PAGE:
Motocrossers, somewhat ubiqutious, but for a good reason

 

 

The TDR 250 is a fun machine for the road legal class, quick, light
- but not with tyres like this!This one now has a set of stickies on it

 

 

Now this is a machine I'd not expect to see on the hills,
and not suprisingly it's not the fastest. But the fun of Hill Climbing
is that speed is not all - it's getting the best out of whatever it is you are riding and besting your best time.
Oh, and having fun making a good looking bike that's great fun for not many pennies.


 

 

       

 

 Classics of the


Now this is a classic, and beautifully prepared

 

As is this - perhaps the most famous "Racer" of the era.

 

 

 

 

 

 

 

 

Now I thought this is was Rudge but I have been corrected by Graham Proctor who informs me "is in fact a Velocette. That weird and wonderful shaped timing chest known as the "Map of Africa" for obvious reasons, and the bike is a 250 MOV or a 350 MAC. Cheers Graham!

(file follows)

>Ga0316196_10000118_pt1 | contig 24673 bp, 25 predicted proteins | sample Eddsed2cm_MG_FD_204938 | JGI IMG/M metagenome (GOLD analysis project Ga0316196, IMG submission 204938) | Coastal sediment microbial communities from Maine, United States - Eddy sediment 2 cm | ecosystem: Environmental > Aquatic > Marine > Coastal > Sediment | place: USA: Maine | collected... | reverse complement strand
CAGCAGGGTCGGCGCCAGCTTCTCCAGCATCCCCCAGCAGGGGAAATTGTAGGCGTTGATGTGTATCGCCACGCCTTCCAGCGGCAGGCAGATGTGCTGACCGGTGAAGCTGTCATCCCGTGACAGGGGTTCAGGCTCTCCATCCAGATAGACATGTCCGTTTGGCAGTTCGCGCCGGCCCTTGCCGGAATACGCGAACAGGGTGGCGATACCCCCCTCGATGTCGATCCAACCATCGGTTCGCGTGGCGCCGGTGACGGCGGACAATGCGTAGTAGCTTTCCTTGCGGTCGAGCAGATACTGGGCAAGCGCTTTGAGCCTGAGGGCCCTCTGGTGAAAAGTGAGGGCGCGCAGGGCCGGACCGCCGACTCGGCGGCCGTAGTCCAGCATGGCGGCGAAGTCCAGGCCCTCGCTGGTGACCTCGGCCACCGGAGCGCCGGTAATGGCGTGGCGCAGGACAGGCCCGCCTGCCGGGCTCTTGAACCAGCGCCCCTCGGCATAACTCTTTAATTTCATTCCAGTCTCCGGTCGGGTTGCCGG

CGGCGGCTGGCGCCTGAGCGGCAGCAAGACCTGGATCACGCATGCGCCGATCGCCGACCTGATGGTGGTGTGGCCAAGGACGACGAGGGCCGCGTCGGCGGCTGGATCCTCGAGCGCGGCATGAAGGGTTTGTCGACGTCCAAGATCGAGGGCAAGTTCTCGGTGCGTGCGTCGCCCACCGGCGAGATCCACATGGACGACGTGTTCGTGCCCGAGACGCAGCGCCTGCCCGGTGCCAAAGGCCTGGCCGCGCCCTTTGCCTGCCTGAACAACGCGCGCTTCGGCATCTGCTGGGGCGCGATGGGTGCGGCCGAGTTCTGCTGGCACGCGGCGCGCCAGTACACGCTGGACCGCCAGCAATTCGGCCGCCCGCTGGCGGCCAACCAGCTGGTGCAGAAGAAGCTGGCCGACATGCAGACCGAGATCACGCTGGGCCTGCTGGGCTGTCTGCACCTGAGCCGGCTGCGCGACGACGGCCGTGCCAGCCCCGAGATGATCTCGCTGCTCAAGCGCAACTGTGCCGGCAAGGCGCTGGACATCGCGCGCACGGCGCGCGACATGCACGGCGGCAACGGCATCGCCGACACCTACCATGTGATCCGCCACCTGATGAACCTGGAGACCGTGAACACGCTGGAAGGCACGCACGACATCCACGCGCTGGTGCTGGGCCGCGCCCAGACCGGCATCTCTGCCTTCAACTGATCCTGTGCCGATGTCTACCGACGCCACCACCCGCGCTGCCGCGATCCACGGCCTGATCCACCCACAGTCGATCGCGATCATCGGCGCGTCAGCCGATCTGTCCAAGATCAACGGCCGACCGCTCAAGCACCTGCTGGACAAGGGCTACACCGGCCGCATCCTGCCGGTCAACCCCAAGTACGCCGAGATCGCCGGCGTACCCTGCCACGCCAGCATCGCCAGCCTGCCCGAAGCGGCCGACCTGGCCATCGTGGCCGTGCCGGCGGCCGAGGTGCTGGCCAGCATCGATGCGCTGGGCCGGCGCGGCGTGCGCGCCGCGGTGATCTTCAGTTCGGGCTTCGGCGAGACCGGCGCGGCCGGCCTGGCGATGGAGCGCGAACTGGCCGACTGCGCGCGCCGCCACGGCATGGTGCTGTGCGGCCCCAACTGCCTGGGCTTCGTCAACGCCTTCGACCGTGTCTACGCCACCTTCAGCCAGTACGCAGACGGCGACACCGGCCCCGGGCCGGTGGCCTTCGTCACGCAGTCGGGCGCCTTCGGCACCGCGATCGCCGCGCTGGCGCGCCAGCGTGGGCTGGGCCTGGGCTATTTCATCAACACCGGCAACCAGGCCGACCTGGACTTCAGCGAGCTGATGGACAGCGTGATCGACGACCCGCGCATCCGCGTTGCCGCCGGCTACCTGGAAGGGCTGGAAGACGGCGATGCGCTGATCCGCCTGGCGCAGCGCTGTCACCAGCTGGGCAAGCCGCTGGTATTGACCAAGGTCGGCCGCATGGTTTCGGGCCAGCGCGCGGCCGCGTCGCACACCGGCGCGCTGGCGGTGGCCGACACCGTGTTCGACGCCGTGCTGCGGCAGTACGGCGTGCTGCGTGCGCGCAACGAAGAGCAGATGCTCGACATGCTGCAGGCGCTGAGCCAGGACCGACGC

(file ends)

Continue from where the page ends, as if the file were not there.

Here we have Richard Cobb on Simon Duff's Triumph at Gurston

 

 

 

 

 

 

 

 

Well here is a splendid machine (Well as it's mine I'm a little biased) For those of you with eagle eyes it's a Triumph Trophy motor in a Ducati 250 frame - the tank? an early 250 Yamaha

 

Now - this is a beautiful machine! fantastically prepared and very photogenic A problem though, It's not eligible for the classic class as it's a little on the young side and that disc excludes it I'm afraid

 

 

As it does with our newsletter editor, John Woods Weslake, which I kid you not he really knows how to ride - in this he takes after his father